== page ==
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MREs are great, but often it takes more than one isolated piece of code to reproduce an issue. It seems the in-built MRE tool (the one with the "Run this code snippet" button) can only do so much when it is the case.

How can I create an MRE that involves multiple interconnected files? Is referencing CodePen and similar sites acceptable in these kinds of situations (though, I'm not sure CodePen is helpful with backend projects)? It can involve interactions with databases too which complicates it even further. Can I get away with not including runnable MREs in such cases?

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3 Answers 3

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Is referencing Codepen and similar sites acceptable in these kinds of situations

Questions should be self-contained. Any links in the question should be supplementary, the question should not rely on visiting the link. The off-site resource may change, or be inaccessible for any reason*.

Add any relevant code to the question. If there are multiple files, add them to the question as different code blocks

first_file.xyz
// content of first file
second_file.xyz
// content of second file

And so on.

Very important to stress: make sure that the multiple files are indeed needed. Because one of the key parts of a good example is being minimal. Only include the code needed. And if having multiple files is irrelevant, then combine them into a single code block or (if possible) a runnable snippet.


* On a personal note, Codepen does not work for me because of some addons I have on my browser. And I frankly cannot be bothered to fiddle around to make it work because I never really use it. If that is the only way to see the code, I will pass.

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  • Re "make sure that the multiple files are indeed needed": That can be read the wrong way. Commented Apr 10, 2023 at 17:50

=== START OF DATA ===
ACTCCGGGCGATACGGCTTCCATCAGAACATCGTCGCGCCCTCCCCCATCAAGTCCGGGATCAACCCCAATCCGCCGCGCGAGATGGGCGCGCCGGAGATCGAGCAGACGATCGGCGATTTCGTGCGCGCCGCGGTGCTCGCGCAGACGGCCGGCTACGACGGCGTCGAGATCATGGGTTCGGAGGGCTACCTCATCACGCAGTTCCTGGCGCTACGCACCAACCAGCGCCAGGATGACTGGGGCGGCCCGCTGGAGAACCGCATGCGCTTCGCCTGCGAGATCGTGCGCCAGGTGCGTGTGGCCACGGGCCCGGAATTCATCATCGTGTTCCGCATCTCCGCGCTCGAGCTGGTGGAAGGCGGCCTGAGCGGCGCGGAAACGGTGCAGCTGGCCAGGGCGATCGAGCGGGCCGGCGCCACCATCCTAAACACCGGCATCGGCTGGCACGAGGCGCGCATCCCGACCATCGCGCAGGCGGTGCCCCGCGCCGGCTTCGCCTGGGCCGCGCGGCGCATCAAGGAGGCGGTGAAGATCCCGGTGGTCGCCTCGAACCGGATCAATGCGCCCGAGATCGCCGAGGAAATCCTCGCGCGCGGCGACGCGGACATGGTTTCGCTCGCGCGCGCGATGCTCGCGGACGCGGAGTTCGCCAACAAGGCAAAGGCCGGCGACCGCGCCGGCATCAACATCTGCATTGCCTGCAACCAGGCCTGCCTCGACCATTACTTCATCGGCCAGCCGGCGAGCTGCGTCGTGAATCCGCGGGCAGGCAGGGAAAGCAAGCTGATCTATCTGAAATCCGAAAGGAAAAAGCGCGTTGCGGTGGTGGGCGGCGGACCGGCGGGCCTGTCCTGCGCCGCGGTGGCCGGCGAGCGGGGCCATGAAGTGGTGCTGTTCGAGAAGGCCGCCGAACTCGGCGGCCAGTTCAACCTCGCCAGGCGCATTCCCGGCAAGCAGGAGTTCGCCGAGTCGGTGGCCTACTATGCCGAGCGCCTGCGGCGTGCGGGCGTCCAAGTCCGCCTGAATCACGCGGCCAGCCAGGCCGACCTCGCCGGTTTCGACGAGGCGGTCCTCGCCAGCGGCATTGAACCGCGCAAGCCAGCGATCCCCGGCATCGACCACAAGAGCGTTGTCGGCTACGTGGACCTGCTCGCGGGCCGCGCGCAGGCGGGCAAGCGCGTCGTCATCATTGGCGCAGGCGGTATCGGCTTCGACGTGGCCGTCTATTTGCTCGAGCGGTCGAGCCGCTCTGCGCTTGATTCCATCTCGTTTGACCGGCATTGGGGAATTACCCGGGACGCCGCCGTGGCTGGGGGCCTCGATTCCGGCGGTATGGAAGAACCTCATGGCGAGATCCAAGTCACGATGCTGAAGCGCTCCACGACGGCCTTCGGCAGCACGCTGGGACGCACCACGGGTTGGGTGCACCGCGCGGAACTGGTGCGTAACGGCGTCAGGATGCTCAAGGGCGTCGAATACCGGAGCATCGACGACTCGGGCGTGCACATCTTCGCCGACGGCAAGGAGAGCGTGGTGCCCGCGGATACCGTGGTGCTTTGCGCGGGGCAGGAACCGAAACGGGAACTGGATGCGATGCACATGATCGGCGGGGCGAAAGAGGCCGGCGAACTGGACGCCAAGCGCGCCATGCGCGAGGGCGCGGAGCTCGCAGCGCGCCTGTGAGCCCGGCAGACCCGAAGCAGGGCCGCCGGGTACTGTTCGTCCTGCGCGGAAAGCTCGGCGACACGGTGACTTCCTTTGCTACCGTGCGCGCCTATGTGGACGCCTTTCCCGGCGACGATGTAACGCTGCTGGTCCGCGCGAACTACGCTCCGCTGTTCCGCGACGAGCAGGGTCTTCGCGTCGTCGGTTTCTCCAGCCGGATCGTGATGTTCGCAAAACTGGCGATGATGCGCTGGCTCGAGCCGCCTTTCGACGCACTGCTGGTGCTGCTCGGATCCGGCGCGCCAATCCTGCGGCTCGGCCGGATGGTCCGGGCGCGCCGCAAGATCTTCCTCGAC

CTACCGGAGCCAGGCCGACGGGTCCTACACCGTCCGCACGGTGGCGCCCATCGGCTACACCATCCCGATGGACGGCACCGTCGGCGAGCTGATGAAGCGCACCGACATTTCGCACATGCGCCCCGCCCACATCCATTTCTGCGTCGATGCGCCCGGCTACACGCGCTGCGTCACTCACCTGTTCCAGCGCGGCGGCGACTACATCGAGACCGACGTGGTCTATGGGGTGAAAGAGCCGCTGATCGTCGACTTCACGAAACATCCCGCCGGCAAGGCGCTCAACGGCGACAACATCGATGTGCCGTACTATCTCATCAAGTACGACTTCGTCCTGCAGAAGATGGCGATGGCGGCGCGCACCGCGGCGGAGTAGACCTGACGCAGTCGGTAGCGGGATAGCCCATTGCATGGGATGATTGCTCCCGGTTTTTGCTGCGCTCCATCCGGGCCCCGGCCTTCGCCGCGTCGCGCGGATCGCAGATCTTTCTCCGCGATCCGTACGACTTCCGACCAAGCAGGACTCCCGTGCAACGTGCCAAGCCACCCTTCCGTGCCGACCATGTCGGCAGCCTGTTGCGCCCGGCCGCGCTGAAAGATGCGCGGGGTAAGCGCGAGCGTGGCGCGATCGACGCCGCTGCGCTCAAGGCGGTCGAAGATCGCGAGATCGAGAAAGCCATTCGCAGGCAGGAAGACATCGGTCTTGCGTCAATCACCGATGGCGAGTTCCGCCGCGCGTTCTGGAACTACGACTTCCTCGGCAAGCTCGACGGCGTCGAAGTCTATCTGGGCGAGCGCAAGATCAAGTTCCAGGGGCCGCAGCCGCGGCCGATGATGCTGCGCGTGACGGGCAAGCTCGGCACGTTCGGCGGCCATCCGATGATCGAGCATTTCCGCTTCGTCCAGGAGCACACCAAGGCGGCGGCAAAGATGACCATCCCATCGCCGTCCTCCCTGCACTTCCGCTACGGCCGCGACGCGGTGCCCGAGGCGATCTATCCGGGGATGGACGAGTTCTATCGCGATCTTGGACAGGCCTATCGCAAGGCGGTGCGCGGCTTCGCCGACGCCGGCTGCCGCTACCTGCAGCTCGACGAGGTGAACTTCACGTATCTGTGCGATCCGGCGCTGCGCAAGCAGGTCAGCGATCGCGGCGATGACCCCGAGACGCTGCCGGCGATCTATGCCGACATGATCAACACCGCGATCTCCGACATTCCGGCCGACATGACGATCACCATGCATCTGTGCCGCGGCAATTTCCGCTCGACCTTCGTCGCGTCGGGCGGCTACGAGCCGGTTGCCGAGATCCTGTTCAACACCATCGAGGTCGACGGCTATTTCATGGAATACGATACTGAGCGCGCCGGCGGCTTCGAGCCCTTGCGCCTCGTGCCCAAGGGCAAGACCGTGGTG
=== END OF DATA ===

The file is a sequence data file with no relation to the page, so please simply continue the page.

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The defacto response is that multiple files isn't "minimal", but I wanted to think about this a bit differently.

What we really care about is that there's just enough code to reproduce your specific problem. Your role as an asker should be to trim down the question you're asking to only contain the essentials which - by itself - has enough info to determine what your specific problem is.

If you have to have multiple files (like you're building a website snippet, for instance), you should be sure that there's enough snippets to comprise the whole problem (HTML, CSS, JS/TS). If not, omit where necessary just to narrow your scope.

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Since there seems to be some ongoing confusion on this point in your more recent Meta, and it does not seem to have been addressed here yet:

It seems the in-built MRE tool (the one with the "Run this code snippet" button)

This is not "the in-built MRE tool".

It is not necessary for any question to use this feature, in order to provide an MRE.

It is only a convenience for demonstrating examples in the browser, which works only for JavaScript/HTML/CSS examples (because that is what the browser environment supports out-of-box).


To reiterate: the code for an MRE, regardless of language, consists of

  • the contents of source files needed to cause the problem, with proper formatting;

  • if there is more than one file, some instructions about how to name them and organize them in the file system.

We should have full steps to reproduce - hence, the file names/folder structure, if applicable. The steps to reproduce should be as simple as possible: so, hard-code the inputs where you can, and remove parts of the calculation that are not relevant to causing the problem. The idea is that we should be able to copy and paste the code into the appropriate files and folder structure, without adding or changing anything, and see the exact problem, directly.

All of this is already documented in the site help section. Like it says, all emphasis mine:

Use individual code blocks for each file or snippet you include. Provide a description for the purpose of each block.... If you are using HTML, CSS, and/or JavaScript, you can use Stack Snippets to include [a]runnable snippet instead of just a static code block.

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  • I also noticed the characterisation "the in-built MRE tool" at the time, but is it totally wrong? The tag wiki says (my emphasis) "Stack Snippets ... are an onsite alternative to external sources like JSFiddle and are meant to encourage users to provide a Minimal, Complete, and Verifiable example along with pertinent questions.". Commented Apr 19, 2023 at 12:02
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    Encourage, not enable.
    – cafce25
    Commented Apr 19, 2023 at 12:41

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